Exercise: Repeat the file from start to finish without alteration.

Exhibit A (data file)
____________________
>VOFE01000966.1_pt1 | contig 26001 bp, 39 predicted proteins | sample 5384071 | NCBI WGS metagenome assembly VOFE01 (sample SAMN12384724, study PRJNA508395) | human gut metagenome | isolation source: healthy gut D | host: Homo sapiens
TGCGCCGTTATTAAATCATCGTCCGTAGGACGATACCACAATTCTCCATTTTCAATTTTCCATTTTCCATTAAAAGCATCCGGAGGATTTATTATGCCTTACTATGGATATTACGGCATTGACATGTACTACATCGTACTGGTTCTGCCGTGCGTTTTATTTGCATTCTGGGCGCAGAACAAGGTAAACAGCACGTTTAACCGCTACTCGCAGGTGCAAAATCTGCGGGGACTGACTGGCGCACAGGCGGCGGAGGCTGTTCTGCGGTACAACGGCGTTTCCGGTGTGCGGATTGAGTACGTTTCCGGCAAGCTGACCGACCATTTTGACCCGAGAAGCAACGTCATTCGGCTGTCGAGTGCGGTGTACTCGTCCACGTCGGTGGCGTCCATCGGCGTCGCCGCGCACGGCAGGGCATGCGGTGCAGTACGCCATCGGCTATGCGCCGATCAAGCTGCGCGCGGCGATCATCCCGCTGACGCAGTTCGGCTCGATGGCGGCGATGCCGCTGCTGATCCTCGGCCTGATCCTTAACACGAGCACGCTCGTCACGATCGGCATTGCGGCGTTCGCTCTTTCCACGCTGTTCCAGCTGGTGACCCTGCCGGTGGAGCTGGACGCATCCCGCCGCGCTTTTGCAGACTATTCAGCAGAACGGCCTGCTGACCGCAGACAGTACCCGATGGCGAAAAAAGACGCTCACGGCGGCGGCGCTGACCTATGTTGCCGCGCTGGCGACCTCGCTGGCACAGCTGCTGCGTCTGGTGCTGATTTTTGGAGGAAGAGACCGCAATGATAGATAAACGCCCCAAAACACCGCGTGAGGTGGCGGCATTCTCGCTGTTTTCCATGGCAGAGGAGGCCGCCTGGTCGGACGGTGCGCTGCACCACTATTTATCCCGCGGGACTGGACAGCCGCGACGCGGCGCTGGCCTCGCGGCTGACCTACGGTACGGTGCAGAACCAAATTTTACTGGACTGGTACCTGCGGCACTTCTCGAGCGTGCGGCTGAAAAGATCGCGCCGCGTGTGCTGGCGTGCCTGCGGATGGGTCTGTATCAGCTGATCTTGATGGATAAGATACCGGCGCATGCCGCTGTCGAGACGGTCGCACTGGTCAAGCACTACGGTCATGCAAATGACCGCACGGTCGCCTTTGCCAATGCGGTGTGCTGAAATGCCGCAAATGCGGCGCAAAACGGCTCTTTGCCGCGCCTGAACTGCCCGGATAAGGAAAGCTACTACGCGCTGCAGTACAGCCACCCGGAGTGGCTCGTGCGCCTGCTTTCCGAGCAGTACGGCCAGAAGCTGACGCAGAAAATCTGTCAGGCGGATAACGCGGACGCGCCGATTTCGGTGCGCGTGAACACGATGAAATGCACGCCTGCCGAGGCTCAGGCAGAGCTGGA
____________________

>VOFE01000966.1_pt1 | contig 26001 bp, 39 predicted proteins | sample 5384071 | NCBI WGS metagenome assembly VOFE01 (sample SAMN12384724, study PRJNA508395) | human gut metagenome | isolation source: healthy gut D | host: Homo sapiens
TGCGCCGTTATTAAATCATCGTCCGTAGGACGATACCACAATTCTCCATTTTCAATTTTCCATTTTCCATTAAAAGCATCCGGAGGATTTATTATGCCTTACTATGGATATTACGGCATTGACATGTACTACATCGTACTGGTTCTGCCGTGCGTTTTATTTGCATTCTGGGCGCAGAACAAGGTAAACAGCACGTTTAACCGCTACTCGCAGGTGCAAAATCTGCGGGGACTGACTGGCGCACAGGCGGCGGAGGCTGTTCTGCGGTACAACGGCGTTTCCGGTGTGCGGATTGAGTACGTTTCCGGCAAGCTGACCGACCATTTTGACCCGAGAAGCAACGTCATTCGGCTGTCGAGTGCGGTGTACTCGTCCACGTCGGTGGCGTCCATCGGCGTCGCCGCGCACGGCAGGGCATGCGGTGCAGTACGCCATCGGCTATGCGCCGATCAAGCTGCGCGCGGCGATCATCCCGCTGACGCAGTTCGGCTCGATGGCGGCGATGCCGCTGCTGATCCTCGGCCTGATCCTTAACACGAGCACGCTCGTCACGATCGGCATTGCGGCGTTCGCTCTTTCCACGCTGTTCCAGCTGGTGACCCTGCCGGTGGAGCTGGACGCATCCCGCCGCGCTTTTGCAGACTATTCAGCAGAACGGCCTGCTGACCGCAGACAGTACCCGATGGCGAAAAAAGACGCTCACGGCGGCGGCGCTGACCTATGTTGCCGCGCTGGCGACCTCGCTGGCACAGCTGCTGCGTCTGGTGCTGATTTTTGGAGGAAGAGACCGCAATGATAGATAAACGCCCCAAAACACCGCGTGAGGTGGCGGCATTCTCGCTGTTTTCCATGGCAGAGGAGGCCGCCTGGTCGGACGGTGCGCTGCACCACTATTTATCCCGCGGGACTGGACAGCCGCGACGCGGCGCTGGCCTCGCGGCTGACCTACGGTACGGTGCAGAACCAAATTTTACTGGACTGGTACCTGCGGCACTTCTCGAGCGTGCGGCTGAAAAGATCGCGCCGCGTGTGCTGGCGTGCCTGCGGATGGGTCTGTATCAGCTGATCTTGATGGATAAGATACCGGCGCATGCCGCTGTCGAGACGGTCGCACTGGTCAAGCACTACGGTCATGCAAATGACCGCACGGTCGCCTTTGCCAATGCGGTGTGCTGAAATGCCGCAAATGCGGCGCAAAACGGCTCTTTGCCGCGCCTGAACTGCCCGGATAAGGAAAGCTACTACGCGCTGCAGTACAGCCACCCGGAGTGGCTCGTGCGCCTGCTTTCCGAGCAGTACGGCCAGAAGCTGACGCAGAAAATCTGTCAGGCGGATAACGCGGACGCGCCGATTTCGGTGCGCGTGAACACGATGAAATGCACGCCTGCCGAGGCTCAGGCAGAGCTGGA